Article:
I can remember the old ice plant in Provo out on 1200 North. That was clear out of town. The old Mill Race used to run down 200 West. They used to deliver ice. The ice man would come and the kids would all follow his old wagon down the street. He carried ice into each house that had an old fashioned refrigerator, which was like a box that had a tin compartment on one side to put the ice in. It had a hole down through it and we had to keep a pan underneath to catch the water as it melted. We had to get ice. We made a lot of homemade ice cream and we'd get ice and chop it up and make ice cream in a hand freezer. We would chop up the ice. We'd follow the ice man as he came down and delivered ice about twice a week. He'd take these big blocks of ice and carry them on his back into each house that could afford to buy it.
I can remember the old Hoover Flour Mill that was on 500 North, about where the senior citizen place is now. It used to be a flour mill there, owned by the Hoover family. We'd go over there and buy flour.
WINN: You were married in 1926. How were you affected by the Depression and what were some of the effects on Provo?
CHILDS: I was married then and had a family. The Depression came in the thirties. It was in 1929 when they closed the banks. All through there I had three little boys. We had to get tickets for shoes. They were only allowed one pair a year unless they got terribly bad and were barefoot almost, then they'd allow us to have another pair of shoes for the children. We couldn't buy sheets or anything like that for a long time.
Just before the Depression ended I was working at Penney's at that time, part time. They got some sheets in and they let everybody that was working at Penneys buy a sheet before they put them out for the public. The women crowded the doors. They advertised before they opened the doors. They were out on the sidewalk just blocking each other to get in to buy a sheet. They made them stand in line. A lot of them would go away without a sheet.
I can remember when the first electric refrigerators came in. I was still in high school. Our home management cooking teacher took us all up town to the store. I don't remember the name of the store. It was by the old Sutton's market on Center Street between University Avenue and First West. They had electric refrigerators. We thought they were the most wonderful things.
The Depression was terrible. We had to have tickets for gas and we only had so much gas. We and our three boys lived on a farm between Springville and Spanish Fork at that time so he was allowed to get gas for the tractors and things. But gas for our cars was very much rationed, as were shoes and sheets and many things. When there were oranges in the store, everybody would fight to get an orange or a banana. They'd advertise and there would be a crowd waiting when they opened the doors.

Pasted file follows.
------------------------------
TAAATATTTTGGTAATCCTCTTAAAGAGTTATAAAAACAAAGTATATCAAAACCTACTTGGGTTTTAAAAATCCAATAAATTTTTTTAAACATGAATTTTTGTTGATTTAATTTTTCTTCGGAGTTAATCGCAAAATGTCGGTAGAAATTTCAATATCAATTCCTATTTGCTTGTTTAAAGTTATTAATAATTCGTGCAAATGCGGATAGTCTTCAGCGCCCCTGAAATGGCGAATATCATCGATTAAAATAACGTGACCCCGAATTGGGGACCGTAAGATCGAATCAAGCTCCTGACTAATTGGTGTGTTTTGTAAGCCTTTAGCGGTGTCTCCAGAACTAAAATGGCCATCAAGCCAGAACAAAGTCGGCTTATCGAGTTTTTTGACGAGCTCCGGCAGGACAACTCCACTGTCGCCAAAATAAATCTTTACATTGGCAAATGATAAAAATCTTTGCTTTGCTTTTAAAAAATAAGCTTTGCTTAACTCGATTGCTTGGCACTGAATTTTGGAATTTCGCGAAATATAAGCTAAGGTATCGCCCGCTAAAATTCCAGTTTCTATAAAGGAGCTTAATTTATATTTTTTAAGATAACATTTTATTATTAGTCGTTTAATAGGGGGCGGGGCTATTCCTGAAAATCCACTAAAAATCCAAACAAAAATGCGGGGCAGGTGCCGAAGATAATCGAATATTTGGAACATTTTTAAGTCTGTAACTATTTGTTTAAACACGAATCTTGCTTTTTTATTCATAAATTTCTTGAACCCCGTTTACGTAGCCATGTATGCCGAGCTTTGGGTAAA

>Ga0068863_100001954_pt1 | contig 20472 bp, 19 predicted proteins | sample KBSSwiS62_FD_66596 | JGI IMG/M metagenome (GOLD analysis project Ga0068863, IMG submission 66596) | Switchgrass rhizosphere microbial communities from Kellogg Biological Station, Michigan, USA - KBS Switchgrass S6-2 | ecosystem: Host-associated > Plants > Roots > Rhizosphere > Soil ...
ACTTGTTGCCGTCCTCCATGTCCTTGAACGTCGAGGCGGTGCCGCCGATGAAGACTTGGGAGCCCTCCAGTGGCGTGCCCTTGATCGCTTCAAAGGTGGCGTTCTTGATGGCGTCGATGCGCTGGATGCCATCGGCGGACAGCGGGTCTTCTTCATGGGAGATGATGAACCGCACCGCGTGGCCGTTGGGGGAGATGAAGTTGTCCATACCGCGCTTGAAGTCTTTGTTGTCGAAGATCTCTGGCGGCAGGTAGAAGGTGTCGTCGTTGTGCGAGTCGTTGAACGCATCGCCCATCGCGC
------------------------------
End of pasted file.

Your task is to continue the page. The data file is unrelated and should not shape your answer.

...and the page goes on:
During the war they rationed everything so bad during the second World War. We didn't have much to eat in those days. Everything went to the soldiers, unless you raised your own. The vegetables and oranges and bananas were all rationed during World War II.
There were only two doctors in Provo. My mother had one of her babies while the doctor was out on another delivery. He had to hurry with his horse and buggy as fast as he could come to Mother to deliver her baby. That was quite exciting for us.
It's such a change now. You can ride clear up to the mouth of the canyon on University Avenue. It's amazing to me. I can't believe that I'm still in Provo. It's been many years ago, but I remember when there wasn't any pavement up there. It was on First and Second North. I remember how happy my dad was. We had an old Ford car, one of the first cars in town. It used to get stuck in the mud in the streets. He was so happy there was going to be cement to ride on.
I can't remember when the old tabernacle wasn't here. That was here when we first moved to Provo when I was seven years old. It is still such a beautiful building. The park there by it has been there since I can remember. I remember when they got the first stop lights. We couldn't believe it was going to stop the cars.
WINN: When you were raising your children, what were some of the activities that you were involved in? Did you ever go to the lake? What did you do with the family?
CHILDS: When we were raising our family we would go down to the lake a lot. We were living in Springville at that time and we used to go over by Spanish Fork Lake.
When I was a little girl we had a neighbor that had a surrey with the fringe on top and a pair of nice horses and they had two girls the same age as me and my sister. They would go down to the lake and take us down there two or three times during the summer. We would take about an hour to get to the lake. They used to have a big pavilion down there and bath houses where you could change your clothes to get in the lake. We thought that was really something. We'd prepare a lunch and they would take us. We'd ride in this buggy down there and play in the sand and go swimming in the lake. We'd have our lunch and then we'd have to leave kind of early to get home before dark. That was really fun. I enjoyed that so much.